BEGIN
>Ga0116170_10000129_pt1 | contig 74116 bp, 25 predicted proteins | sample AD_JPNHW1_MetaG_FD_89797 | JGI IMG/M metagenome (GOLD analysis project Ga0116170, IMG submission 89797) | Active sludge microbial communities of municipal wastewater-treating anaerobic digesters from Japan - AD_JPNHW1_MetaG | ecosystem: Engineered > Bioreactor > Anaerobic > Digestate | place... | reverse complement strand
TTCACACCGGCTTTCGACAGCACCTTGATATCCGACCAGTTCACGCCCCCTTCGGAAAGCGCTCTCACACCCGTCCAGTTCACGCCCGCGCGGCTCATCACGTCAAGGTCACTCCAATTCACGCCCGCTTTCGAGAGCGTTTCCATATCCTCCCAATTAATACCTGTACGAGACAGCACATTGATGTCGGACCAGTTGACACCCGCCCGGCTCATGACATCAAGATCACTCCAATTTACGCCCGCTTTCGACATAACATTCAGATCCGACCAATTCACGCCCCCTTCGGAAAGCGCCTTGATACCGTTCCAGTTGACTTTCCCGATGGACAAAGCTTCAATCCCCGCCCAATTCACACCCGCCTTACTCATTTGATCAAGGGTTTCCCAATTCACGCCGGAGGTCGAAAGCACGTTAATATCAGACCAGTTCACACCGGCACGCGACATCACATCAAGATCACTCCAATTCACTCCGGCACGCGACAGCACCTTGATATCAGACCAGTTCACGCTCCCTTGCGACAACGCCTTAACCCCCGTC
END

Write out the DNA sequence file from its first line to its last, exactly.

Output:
>Ga0116170_10000129_pt1 | contig 74116 bp, 25 predicted proteins | sample AD_JPNHW1_MetaG_FD_89797 | JGI IMG/M metagenome (GOLD analysis project Ga0116170, IMG submission 89797) | Active sludge microbial communities of municipal wastewater-treating anaerobic digesters from Japan - AD_JPNHW1_MetaG | ecosystem: Engineered > Bioreactor > Anaerobic > Digestate | place... | reverse complement strand
TTCACACCGGCTTTCGACAGCACCTTGATATCCGACCAGTTCACGCCCCCTTCGGAAAGCGCTCTCACACCCGTCCAGTTCACGCCCGCGCGGCTCATCACGTCAAGGTCACTCCAATTCACGCCCGCTTTCGAGAGCGTTTCCATATCCTCCCAATTAATACCTGTACGAGACAGCACATTGATGTCGGACCAGTTGACACCCGCCCGGCTCATGACATCAAGATCACTCCAATTTACGCCCGCTTTCGACATAACATTCAGATCCGACCAATTCACGCCCCCTTCGGAAAGCGCCTTGATACCGTTCCAGTTGACTTTCCCGATGGACAAAGCTTCAATCCCCGCCCAATTCACACCCGCCTTACTCATTTGATCAAGGGTTTCCCAATTCACGCCGGAGGTCGAAAGCACGTTAATATCAGACCAGTTCACACCGGCACGCGACATCACATCAAGATCACTCCAATTCACTCCGGCACGCGACAGCACCTTGATATCAGACCAGTTCACGCTCCCTTGCGACAACGCCTTAACCCCCGTC